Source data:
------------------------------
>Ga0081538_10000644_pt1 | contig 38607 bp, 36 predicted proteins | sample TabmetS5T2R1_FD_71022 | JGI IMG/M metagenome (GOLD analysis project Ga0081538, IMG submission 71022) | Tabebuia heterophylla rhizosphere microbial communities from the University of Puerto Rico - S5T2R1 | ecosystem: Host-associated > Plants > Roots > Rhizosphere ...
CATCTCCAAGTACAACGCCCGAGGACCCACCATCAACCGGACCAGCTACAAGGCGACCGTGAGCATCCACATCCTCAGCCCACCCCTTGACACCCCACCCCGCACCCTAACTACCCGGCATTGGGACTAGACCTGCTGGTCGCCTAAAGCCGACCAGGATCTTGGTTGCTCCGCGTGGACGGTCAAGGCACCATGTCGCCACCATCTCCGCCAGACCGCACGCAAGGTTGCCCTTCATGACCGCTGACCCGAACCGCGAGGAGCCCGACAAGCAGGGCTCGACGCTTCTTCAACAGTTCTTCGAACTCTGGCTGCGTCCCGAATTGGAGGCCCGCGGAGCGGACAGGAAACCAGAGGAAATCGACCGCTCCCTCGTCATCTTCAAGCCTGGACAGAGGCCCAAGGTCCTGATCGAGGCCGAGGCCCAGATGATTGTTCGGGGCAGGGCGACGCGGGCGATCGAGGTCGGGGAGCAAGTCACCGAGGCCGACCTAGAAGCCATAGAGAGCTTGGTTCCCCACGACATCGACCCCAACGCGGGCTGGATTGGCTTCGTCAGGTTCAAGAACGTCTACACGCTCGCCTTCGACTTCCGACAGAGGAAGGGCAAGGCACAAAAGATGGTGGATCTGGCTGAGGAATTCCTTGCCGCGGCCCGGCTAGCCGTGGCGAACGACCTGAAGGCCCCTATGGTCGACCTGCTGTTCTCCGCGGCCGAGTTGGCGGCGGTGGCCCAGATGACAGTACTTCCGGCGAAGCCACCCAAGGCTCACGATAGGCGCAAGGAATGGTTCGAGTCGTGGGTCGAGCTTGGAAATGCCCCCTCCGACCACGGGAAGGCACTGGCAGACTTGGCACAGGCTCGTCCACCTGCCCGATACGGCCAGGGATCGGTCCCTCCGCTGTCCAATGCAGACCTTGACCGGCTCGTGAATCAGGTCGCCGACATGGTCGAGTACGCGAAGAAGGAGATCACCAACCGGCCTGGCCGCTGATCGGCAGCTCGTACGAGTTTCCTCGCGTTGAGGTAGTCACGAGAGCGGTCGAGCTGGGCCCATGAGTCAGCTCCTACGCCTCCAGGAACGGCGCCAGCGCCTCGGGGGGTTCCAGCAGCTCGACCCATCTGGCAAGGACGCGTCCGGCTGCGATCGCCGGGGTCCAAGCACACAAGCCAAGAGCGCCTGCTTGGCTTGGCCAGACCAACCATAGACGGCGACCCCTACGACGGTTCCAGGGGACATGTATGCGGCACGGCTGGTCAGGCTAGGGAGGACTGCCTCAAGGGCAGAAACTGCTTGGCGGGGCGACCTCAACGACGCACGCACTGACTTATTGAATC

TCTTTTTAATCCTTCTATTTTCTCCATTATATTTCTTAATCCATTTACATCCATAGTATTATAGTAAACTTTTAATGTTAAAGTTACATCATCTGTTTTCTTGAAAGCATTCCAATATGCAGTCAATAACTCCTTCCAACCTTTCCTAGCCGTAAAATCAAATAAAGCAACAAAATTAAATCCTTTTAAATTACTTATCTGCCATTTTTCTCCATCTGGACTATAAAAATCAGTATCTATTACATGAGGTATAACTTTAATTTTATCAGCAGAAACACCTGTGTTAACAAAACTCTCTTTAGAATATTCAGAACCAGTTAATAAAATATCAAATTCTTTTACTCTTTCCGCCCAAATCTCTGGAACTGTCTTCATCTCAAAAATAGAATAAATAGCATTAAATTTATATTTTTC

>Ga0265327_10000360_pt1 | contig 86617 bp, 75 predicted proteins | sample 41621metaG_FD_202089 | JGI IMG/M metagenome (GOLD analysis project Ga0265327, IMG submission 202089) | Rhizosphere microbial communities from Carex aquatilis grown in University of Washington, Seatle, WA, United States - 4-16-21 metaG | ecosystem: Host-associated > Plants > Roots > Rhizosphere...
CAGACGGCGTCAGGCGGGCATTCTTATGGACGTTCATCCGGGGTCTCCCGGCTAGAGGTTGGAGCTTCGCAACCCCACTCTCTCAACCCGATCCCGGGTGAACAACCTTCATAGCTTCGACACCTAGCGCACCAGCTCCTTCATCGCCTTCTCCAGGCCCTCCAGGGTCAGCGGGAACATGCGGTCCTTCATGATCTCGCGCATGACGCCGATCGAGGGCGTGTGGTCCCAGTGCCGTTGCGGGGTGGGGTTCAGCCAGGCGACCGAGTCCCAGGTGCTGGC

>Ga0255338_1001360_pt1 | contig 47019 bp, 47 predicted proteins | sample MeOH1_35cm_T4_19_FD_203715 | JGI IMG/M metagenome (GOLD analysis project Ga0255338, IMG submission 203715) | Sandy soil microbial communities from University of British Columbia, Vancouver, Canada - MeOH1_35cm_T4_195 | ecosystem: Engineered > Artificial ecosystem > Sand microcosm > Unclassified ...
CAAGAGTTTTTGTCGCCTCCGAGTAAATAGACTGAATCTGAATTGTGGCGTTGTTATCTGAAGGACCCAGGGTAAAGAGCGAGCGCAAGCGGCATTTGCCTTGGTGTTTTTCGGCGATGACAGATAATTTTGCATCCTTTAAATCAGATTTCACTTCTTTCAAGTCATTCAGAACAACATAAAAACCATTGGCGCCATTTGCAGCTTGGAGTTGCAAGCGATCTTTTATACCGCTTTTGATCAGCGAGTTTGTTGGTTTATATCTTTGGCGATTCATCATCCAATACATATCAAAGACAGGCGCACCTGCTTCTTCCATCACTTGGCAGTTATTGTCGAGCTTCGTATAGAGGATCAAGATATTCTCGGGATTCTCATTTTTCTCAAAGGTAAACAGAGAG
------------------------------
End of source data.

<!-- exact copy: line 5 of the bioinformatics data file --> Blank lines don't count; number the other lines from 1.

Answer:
CAGACGGCGTCAGGCGGGCATTCTTATGGACGTTCATCCGGGGTCTCCCGGCTAGAGGTTGGAGCTTCGCAACCCCACTCTCTCAACCCGATCCCGGGTGAACAACCTTCATAGCTTCGACACCTAGCGCACCAGCTCCTTCATCGCCTTCTCCAGGCCCTCCAGGGTCAGCGGGAACATGCGGTCCTTCATGATCTCGCGCATGACGCCGATCGAGGGCGTGTGGTCCCAGTGCCGTTGCGGGGTGGGGTTCAGCCAGGCGACCGAGTCCCAGGTGCTGGC